A clip of Trump speaking on January 6, 2021 is shown during a hearing

A screen shows former U.S. President Donald Trump speaking on January 6, 2021 during a House Select Committee hearing to Investigate the January 6 attack on the U.S. Capitol, in the Cannon House Office Building on Capitol Hill in Washington, D.C. on June 9, 2022.

(Photo: Brendan Smialowski/AFP via Getty Images)

Don’t Give Trump a 2nd Chance to Destroy American Democracy

The world can’t afford another presidency by the man who suggests that he will establish a day-one “dictatorship” in order to “drill, drill, drill.”

Recently my partner and I had brunch with some old comrades, folks I first met in the 1996 fight to stop the state of California from outlawing affirmative action. Sadly, we lost that one and, almost three decades later, we continue to lose affirmative action programs thanks to a Supreme Court rearranged or, more accurately, deranged by one Donald J. Trump.

It was pure joy to hang out with them and remember that political struggle during which, as my partner and I like to say, we taught a generation of young people to ask, “Can you kick in a dollar to help with the campaign?” For a couple of old white lesbians who, in the words of a beloved Catherine Koetter poster, “forgot to have children,” those still-committed organizers and activists are the closest thing to offspring we’ve got. And their kids, including one now in college, who were willing to hang out with their parents’ old buddies, are the closest we’ll ever have to grandchildren.

As people whose lives have long been tangled up in politics will do, we soon started talking about the state of the world: the wars in Ukraine, Gaza, and Sudan; the pain on this country’s border with Mexico; and of course the looming 2024 election campaign. It was then that the college student told us he wouldn’t be voting for Joe Biden—and that none of his friends would either. The president’s initial support of, and later far too-tepid objections to, the genocidal horror transpiring in Gaza were simply too much for him. That Biden has managed to use his executive powers to cancel $138 billion in student debt didn’t outweigh the repugnance he and his friends feel for the president’s largely unquestioning support of Israel’s destruction of that 25-mile strip of land on the Mediterranean Sea. To vote for Biden would be like taking a knife to his conscience. And I do understand.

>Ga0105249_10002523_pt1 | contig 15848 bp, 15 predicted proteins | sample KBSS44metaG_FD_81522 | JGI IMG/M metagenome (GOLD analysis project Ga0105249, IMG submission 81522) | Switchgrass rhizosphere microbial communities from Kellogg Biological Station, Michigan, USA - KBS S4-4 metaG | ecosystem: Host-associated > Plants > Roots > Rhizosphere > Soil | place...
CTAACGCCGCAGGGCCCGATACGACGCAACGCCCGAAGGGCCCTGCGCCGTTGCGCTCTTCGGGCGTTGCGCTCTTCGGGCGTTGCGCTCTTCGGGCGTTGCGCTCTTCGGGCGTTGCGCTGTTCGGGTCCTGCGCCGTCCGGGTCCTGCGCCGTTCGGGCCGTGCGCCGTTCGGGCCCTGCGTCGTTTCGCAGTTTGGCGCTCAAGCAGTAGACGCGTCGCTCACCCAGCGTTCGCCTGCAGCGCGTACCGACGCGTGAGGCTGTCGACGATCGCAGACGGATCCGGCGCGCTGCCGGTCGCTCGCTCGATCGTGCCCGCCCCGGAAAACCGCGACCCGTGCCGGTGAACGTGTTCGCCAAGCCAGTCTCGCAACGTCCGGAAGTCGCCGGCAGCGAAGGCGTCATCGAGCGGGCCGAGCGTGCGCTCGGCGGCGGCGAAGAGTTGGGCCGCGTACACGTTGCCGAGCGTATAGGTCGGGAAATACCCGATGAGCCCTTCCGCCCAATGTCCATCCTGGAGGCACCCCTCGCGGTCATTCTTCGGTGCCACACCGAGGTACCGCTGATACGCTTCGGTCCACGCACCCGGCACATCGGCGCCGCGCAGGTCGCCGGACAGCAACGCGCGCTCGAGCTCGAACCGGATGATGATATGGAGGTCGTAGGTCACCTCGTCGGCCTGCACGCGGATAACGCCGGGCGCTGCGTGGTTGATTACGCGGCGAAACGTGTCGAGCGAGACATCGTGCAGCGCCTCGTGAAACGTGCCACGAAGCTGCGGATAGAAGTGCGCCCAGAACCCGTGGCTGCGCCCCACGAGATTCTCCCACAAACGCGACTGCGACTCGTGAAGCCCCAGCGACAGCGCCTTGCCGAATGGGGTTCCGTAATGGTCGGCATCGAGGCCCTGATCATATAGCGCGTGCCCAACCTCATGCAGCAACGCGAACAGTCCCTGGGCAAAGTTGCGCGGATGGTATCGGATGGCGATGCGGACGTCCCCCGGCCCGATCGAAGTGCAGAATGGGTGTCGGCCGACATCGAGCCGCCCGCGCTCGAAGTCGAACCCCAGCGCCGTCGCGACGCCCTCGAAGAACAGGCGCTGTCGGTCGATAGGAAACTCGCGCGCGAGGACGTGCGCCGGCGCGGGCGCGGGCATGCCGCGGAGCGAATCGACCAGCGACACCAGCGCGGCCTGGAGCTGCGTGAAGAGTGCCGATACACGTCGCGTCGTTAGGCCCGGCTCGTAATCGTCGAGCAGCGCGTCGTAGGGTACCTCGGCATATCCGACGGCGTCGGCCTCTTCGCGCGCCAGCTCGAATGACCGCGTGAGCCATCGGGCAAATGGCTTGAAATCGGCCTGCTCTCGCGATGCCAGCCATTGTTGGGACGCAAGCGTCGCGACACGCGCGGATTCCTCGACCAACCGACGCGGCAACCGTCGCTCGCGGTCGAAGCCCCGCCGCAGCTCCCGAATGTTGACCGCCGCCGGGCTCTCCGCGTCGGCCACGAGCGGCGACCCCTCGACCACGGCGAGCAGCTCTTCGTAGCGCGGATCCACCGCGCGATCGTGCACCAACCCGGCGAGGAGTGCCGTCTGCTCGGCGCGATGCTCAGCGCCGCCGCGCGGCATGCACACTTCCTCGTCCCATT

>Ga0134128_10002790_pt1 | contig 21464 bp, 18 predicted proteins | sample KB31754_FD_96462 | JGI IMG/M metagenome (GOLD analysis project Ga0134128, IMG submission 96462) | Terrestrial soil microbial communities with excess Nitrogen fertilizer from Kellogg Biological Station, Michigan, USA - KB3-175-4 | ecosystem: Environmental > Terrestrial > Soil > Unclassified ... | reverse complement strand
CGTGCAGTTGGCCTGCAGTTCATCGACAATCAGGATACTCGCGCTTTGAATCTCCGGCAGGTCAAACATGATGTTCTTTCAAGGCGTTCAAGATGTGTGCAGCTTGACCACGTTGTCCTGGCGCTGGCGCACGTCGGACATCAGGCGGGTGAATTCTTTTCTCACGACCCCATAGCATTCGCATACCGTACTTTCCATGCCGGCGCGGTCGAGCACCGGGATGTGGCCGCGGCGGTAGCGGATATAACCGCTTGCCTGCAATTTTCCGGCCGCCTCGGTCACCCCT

Vote Your Conscience?

This year, I wonder whether only people who live in California and other dependably “blue” states can afford that kind of conscience. I’m not objecting to voting “uncommitted” in a Democratic Party primary as so many citizens of Michigan and Minnesota have done. If I lived in one of those states, I’d have done the same. In fact, I didn’t vote for Biden in Super Tuesday’s California primary either and, in truth, I wouldn’t even have to vote for him in November, because in this state my vote isn’t needed to ensure his victory, which is essentially guaranteed. But God save the world if voters in Arizona, Nevada, Pennsylvania, or other swing states follow that example.

I’m less sure, however, what I’d do if, like thousands of Arab-American voters in Michigan, I had friends and family in Gaza, the West Bank, or indeed among the millions of Palestinian refugees living in Lebanon or Jordan. Would I be able to mark my ballot for Joe? And if I wouldn’t, then how could I ask anyone else to do so?

For me, however, some of Trump’s worst crimes were epistemological ones—crimes, that is, against knowledge.

In the end I would have to vote for him because, however terrible for that part of the world another four years of the Biden administration might be, a second Trump presidency would be even worse. (Trump’s recent comment about Gaza aimed at Israeli forces couldn’t have been blunter: “You’ve got to finish the problem.”) At least, unlike Trump, Biden isn’t beholden to the Christian Zionists of the evangelical right, who long to gather all the world’s Jews into the state of Israel, as a precondition for the return to Earth of Jesus Christ. (The fate of those Jews afterward is, of course, of little concern to those “Christians.”)

What We’ve Seen Already

At an educators’ conference I attended last month, a panelist discussing what Trump’s re-election would mean for those of us in the teaching profession inadvertently referred to his “first term.” Another panelist gently reminded her that the period from 2017 to 2021 had, in fact, been Trump’s only term and that we need to keep it that way. In preparation for this article, I looked back at some of my writings during that first (and God willing, only) term of his, to remind myself just how bad it was. I was surprised to find that I’d produced almost 30 pieces then about living in Trumpland.